BROOKE GLADSTONE: From WNYC in New York, this is NPR's On the Media. I'm Brooke Gladstone.
BOB GARFIELD: And I'm Bob Garfield. This Memorial Day, an extended Nightline, called The Fallen, will be devoted entirely to reading the name and showing the photos of the 900 plus service members who died in Iraq and Afghanistan since last May. The same format, when it was aired last year, incited sharp criticism from the Sinclair Broadcast Group, who refused to air it on its eight ABC affiliates. Sinclair complained that the show appeared, (quote) "to be motivated by a political agenda designed to undermine the efforts of the United States and Iraq. Not so this year. In fact, Sinclair has praised Nightline for bringing the names and faces of the dead to its viewers' attention.
BROOKE GLADSTONE: The Fallen is now a yearly tribute, but what of the daily coverage of the dead and the wounded? Countless lives on both sides have been ended or reshaped by a war well into its third year, yet we rarely, if ever, see pictures of the casualties, especially American casualties. Recently, Los Angeles Times reporter James Rainey surveyed six major U.S. papers and two news magazines during a six month period to find out how many pictures of American casualties had run in their pages. He found that, while 559 Americans and their allies died during that period, only one picture of a fallen American soldier ran.
JAMES RAINEY: On picture in eight publications over six months really doesn't give you much of an accounting of the many people who were killed. I think there were about 570 U.S. soldiers and marines killed during that time.
BROOKE GLADSTONE: And how about pictures of Iraqi dead?
JAMES RAINEY: The Iraqi dead, there were quite a few more pictures. For instance, in our paper during that time, there were 22 photos of, of Iraqis killed. There were about 20 of Iraqis wounded. On, on the American side, there has been some effort to hold back or to censor photos. Often, it's not outright censorship. It's holding the photos for what everybody agrees is a good reason, which is notification of family members. But if the photo gets three or four days or a week old, suddenly it's not newsworthy. It no longer makes the newspaper. So that is one factor. We did find that a large factor was just simply when you'll have an explosion, a roadside bomb, a sniper attack and Americans are killed or wounded, often there's not a photographer anywhere in the area.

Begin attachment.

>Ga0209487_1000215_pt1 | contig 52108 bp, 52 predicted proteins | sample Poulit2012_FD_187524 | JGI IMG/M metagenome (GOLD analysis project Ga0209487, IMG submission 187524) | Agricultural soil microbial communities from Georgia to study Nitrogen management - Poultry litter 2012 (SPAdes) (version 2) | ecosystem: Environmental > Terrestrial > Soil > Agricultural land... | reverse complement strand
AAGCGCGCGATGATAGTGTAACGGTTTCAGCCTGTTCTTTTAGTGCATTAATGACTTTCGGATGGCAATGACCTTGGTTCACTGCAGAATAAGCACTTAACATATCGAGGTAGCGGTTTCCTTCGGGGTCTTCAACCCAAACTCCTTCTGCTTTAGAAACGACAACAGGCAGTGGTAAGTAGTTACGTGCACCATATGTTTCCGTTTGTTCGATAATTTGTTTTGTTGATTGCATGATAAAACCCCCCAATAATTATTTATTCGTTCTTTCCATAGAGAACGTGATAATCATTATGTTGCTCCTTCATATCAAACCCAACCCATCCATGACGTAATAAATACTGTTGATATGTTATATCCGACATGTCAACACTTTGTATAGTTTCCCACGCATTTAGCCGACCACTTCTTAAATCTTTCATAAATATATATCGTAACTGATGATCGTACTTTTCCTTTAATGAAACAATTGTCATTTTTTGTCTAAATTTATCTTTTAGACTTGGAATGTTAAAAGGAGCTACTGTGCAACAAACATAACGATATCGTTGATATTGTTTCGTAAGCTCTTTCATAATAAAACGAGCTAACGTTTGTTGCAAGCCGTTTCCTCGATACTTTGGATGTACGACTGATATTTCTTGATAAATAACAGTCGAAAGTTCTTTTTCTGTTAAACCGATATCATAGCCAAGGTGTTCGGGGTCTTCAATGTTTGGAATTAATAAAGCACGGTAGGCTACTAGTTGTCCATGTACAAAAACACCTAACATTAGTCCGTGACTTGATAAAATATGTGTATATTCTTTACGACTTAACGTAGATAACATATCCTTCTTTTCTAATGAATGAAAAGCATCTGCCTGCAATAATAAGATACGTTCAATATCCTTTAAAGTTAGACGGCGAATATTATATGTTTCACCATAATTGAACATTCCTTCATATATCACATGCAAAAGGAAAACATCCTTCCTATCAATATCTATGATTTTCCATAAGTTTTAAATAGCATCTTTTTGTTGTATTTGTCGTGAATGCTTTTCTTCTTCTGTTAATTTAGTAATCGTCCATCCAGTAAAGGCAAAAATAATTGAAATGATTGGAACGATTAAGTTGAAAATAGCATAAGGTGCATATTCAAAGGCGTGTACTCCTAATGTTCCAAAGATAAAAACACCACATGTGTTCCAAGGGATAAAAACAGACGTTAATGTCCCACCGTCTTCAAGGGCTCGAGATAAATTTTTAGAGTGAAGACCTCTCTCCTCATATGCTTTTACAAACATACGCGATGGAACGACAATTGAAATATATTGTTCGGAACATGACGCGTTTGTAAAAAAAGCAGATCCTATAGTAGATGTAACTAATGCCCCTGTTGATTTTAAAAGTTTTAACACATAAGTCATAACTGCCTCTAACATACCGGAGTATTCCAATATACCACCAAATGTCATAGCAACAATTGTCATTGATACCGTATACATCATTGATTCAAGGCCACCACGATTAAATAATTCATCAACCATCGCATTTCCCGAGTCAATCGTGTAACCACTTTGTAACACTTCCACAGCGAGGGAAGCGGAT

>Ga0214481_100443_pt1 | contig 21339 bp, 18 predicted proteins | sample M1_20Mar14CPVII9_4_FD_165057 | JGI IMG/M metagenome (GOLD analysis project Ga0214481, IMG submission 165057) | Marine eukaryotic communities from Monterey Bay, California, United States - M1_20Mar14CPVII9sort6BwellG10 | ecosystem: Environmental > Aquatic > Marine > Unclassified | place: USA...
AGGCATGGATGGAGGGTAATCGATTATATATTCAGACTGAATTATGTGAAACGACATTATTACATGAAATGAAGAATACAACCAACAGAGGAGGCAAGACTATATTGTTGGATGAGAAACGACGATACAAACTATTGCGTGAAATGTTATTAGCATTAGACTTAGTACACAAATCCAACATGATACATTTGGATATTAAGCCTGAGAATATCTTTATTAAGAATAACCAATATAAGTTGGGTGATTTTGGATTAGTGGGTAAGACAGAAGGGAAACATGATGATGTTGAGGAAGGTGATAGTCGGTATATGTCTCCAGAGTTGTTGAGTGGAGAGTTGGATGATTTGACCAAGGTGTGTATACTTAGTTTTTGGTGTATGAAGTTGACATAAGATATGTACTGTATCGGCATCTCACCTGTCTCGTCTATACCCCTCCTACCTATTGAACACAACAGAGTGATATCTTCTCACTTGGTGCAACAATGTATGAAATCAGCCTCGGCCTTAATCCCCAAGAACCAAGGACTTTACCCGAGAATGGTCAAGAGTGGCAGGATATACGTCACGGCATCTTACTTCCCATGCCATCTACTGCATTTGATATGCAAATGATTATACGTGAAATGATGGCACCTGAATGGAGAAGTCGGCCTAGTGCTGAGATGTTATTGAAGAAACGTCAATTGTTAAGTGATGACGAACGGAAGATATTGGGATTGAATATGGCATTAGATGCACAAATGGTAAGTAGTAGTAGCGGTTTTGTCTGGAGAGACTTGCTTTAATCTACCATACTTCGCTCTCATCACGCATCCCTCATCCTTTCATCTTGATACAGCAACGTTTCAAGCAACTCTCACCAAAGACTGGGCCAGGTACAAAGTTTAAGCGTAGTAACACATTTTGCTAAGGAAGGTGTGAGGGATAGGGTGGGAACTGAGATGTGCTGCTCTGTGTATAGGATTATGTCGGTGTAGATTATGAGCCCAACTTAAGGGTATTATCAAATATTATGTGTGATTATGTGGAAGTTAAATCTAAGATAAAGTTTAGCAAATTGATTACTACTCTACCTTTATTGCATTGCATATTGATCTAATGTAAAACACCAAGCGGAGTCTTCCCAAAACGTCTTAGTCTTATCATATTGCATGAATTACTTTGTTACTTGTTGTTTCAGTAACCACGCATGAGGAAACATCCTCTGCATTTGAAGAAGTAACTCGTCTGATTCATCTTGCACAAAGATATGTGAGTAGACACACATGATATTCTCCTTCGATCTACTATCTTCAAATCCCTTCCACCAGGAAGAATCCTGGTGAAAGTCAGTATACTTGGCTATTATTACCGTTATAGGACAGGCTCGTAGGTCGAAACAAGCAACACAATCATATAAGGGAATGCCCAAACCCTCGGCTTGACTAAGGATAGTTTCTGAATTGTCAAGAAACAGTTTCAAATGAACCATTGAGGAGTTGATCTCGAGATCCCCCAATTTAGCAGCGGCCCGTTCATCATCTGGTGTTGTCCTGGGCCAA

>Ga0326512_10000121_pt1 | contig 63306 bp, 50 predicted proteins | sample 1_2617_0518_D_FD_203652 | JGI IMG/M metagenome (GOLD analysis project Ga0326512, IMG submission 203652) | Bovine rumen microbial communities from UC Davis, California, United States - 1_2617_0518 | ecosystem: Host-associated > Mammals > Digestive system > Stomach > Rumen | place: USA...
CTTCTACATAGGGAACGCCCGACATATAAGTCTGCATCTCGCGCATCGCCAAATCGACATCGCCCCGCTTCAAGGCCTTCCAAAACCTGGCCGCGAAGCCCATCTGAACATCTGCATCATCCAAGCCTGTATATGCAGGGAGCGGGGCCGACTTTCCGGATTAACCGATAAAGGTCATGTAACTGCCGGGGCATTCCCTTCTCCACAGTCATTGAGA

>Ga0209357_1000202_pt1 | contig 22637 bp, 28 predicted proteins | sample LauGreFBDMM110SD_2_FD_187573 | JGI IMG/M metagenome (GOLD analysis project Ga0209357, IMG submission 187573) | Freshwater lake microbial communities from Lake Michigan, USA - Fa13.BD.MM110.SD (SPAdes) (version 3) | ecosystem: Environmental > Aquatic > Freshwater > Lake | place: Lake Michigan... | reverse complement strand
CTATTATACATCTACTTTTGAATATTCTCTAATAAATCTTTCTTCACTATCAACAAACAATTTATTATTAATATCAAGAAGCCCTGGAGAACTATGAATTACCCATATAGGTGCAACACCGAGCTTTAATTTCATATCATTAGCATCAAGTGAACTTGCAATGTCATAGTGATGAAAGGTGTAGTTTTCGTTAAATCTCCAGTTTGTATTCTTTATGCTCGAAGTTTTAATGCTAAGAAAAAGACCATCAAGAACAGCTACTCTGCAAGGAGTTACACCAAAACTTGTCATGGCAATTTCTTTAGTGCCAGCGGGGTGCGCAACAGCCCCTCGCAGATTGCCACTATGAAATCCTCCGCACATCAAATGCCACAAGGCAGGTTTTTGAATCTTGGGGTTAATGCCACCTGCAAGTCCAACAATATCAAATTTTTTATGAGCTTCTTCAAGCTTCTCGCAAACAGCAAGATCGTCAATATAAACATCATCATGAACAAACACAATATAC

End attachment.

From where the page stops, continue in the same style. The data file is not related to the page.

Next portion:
BROOKE GLADSTONE: So there are logistics, but how do the soldiers in the field themselves feel about it when the embedded photographers who have been with them all along suddenly start shooting pictures of, of terrible events?
JAMES RAINEY: Well, the soldiers, I, I think it's a very difficult situation for them. I think they come to really respect the photographers. I mean, after all, these photographers are right there at the front. They're armed only with a camera. They're being shot at, right along with the soldiers. But when a soldier or marine is killed, obviously there's a lot of sadness, and often what I've found in my reporting happens is the soldiers kind of unite in common cause, and unfortunately for the journalist at that point, they become sort of the outsider or the other, and they often suffer consequences like one of our photographers did in Najaf. Carolyn Cole, last August, was trying to get pictures of some casualties who were brought back into a base there along with Tyler Hicks, the New York Times photographer, and the soldiers simply have set up a kind of human shield, if you will, a blockade, and did prevent the two photographers from getting those pictures of I think at least two soldiers who'd been killed and several who were wounded.